It must feel good for American social observers and critics to call the rioters and anti-Trump crowd “fascists,” but I am warning you that this is dangerous, both politically and personally.
Articles such as “Who are the real fascists?” and “Why Leftists are the real fascists” are precisely the conversation you thought you weren’t having.
Everyone who went through schooling in the West knows fascists are “literally Hitler,” as in, they’re the worst thing ever. Fascism is terrible and no one who calls themselves a fascist should get any airtime. Ok, got it. I’m less comfortable with this from a free speech perspective (I’d rather get as many of the bastards into the open as possible), but I understand the sentiment.
Fascism in the US isn’t the answer to a broken system, regardless of how you think. It would still mean the default assumption is democracy and if you thought last century was fun, imagine what another 100 years of that populist tonic will do.
The deep problem with this argument, however, is the rhetorical victory achieved by progressives when their opponents call them “the real fascists.” In a very real way, the rioters and anti-Trump agitators have set the form of the argument as fascism=bad. But their trick is to cede the idea that this rioting and violence is itself fascism. As in, anyone who commits violence is a fascist. And their opponents make this argument for them!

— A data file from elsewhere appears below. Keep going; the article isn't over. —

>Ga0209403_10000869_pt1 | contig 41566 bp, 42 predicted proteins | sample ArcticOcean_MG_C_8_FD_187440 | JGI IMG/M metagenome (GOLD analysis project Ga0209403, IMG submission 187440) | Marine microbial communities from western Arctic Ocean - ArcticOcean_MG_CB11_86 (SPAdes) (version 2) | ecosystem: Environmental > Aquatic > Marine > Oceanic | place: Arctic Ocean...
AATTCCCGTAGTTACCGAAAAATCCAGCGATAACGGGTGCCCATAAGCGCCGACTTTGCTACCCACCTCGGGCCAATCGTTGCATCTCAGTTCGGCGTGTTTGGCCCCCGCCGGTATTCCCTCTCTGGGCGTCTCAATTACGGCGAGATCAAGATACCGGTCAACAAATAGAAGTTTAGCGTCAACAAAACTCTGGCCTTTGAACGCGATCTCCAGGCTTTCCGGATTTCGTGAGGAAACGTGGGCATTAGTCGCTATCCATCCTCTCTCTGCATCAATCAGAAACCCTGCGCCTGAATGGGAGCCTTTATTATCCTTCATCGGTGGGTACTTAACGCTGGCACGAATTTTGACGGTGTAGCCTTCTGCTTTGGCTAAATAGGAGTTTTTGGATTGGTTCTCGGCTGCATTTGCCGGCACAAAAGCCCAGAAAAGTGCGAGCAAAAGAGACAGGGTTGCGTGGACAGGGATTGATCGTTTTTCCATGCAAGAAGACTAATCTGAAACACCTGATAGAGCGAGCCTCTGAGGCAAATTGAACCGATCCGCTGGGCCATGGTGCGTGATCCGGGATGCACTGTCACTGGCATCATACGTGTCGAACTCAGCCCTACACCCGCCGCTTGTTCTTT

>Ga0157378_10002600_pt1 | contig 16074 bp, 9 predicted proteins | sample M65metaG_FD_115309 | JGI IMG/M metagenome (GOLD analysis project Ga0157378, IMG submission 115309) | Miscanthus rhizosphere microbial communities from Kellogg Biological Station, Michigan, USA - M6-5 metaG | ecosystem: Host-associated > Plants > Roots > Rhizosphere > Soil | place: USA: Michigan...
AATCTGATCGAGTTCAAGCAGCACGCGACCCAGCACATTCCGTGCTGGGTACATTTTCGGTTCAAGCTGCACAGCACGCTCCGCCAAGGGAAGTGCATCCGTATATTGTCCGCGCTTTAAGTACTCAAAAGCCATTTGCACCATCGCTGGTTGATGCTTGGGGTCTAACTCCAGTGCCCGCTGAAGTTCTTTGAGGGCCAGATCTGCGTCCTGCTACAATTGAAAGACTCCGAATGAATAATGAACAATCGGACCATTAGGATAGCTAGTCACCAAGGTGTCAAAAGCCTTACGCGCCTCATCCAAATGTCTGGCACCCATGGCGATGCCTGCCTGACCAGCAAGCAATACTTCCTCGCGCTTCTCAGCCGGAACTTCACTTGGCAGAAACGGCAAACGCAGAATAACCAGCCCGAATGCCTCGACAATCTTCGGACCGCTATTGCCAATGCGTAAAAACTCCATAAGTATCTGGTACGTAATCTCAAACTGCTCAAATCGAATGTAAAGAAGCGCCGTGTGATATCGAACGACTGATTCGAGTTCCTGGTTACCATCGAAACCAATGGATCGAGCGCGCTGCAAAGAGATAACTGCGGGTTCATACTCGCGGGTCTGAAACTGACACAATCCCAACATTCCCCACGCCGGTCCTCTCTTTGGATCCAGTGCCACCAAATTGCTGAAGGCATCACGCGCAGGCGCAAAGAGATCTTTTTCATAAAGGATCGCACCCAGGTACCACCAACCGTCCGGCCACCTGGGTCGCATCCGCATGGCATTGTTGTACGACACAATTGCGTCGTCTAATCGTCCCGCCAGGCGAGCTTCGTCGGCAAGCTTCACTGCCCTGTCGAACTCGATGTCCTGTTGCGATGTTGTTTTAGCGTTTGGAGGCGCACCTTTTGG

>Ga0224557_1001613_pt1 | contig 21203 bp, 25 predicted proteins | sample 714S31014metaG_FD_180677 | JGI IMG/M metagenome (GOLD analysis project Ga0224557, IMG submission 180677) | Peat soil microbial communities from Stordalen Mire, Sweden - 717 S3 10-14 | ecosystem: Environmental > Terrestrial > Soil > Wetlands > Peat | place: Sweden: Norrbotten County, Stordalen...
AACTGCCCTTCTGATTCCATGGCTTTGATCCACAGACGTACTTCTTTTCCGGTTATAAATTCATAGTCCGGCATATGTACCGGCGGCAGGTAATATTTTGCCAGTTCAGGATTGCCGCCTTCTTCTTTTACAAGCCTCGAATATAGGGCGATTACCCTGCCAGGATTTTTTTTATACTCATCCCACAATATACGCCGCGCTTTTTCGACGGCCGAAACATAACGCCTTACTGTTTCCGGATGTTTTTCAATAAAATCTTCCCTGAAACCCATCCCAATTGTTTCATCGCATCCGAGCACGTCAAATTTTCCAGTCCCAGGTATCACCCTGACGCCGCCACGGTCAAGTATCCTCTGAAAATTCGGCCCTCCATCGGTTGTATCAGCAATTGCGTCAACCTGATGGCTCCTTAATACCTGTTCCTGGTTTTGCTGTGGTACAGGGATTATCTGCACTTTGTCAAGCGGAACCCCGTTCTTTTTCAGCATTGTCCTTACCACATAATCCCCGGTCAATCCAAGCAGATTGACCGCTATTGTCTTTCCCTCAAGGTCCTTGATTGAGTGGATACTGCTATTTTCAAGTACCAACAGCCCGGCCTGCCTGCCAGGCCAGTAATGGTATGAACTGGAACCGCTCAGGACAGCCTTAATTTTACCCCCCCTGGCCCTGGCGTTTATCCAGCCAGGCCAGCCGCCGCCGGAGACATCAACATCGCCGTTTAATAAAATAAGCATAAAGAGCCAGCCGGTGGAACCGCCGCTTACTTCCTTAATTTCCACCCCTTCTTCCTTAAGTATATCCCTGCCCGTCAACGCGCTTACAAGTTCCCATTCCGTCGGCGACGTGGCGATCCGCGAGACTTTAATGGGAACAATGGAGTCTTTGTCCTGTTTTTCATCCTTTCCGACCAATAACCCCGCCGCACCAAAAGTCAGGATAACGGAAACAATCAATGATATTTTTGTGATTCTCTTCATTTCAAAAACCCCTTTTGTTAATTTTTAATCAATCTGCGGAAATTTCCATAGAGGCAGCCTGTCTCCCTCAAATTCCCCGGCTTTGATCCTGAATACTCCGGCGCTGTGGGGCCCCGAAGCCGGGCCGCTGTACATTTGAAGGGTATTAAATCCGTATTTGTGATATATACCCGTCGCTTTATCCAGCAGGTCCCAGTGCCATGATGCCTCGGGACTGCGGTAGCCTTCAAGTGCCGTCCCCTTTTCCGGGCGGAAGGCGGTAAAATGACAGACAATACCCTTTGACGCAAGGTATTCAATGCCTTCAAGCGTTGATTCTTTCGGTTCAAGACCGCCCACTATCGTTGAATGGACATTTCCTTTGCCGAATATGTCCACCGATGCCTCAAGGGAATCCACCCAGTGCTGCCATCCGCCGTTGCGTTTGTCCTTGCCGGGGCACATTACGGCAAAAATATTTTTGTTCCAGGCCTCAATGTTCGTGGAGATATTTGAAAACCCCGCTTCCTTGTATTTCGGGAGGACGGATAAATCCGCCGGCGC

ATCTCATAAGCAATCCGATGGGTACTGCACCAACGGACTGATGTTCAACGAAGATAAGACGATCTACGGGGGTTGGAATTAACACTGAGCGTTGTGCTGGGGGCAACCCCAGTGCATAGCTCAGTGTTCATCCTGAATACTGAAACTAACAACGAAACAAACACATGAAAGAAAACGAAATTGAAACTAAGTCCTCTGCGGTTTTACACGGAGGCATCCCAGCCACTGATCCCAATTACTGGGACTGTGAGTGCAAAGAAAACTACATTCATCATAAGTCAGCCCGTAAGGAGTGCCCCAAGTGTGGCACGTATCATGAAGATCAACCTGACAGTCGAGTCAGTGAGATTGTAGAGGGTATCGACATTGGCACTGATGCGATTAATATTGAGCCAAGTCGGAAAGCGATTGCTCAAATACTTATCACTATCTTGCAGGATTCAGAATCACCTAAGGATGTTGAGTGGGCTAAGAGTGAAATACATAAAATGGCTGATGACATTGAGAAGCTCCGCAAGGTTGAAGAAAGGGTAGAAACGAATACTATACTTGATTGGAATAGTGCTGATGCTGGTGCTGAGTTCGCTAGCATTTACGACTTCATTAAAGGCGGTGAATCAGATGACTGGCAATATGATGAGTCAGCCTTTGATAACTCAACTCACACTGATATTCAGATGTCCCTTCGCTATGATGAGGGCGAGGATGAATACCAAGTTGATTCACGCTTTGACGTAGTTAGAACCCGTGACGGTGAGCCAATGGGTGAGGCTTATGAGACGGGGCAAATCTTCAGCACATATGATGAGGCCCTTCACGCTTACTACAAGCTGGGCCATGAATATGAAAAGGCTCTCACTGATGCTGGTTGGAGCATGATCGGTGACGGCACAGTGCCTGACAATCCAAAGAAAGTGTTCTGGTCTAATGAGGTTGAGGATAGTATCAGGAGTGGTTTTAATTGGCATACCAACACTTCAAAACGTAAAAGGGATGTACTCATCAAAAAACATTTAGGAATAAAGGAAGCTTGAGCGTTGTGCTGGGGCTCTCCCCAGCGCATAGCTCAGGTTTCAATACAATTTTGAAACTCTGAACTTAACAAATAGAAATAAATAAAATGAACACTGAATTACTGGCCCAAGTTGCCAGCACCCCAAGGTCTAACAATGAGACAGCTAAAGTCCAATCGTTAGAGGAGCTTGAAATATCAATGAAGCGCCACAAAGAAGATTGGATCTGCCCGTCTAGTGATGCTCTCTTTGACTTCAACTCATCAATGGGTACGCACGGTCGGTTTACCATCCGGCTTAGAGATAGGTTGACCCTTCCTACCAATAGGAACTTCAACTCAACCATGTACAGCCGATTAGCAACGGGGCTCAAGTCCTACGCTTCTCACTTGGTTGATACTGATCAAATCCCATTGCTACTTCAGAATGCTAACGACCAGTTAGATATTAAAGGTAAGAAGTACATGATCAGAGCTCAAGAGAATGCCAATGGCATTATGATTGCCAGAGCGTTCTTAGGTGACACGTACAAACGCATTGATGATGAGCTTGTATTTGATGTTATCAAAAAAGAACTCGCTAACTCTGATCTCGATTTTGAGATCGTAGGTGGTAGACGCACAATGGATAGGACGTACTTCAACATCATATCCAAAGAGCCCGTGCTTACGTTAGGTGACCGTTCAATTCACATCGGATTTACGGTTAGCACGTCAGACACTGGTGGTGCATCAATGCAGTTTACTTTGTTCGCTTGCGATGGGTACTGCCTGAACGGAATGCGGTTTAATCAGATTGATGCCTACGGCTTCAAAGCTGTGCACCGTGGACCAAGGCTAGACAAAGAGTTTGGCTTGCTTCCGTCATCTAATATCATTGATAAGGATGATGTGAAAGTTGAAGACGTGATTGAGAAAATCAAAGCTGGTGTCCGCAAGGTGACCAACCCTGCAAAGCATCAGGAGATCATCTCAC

Why is the argument structured in this way? Because when you blame all the violence on fascism, then there’s no room for blaming progressivism. Therefore, progressivism gets away cleanly and the fascists take all the hate. Even though the progressives are both clearly not fascists and are committing all the violence.
The entirety of the 20th century proves leftism/progressivism is just as capable of violence, if not more so, as the other versions of democracy. But since fascism is the worst of all possible worlds, and progressivism is in control of the modern world, it is heads I win, tails you lose every time.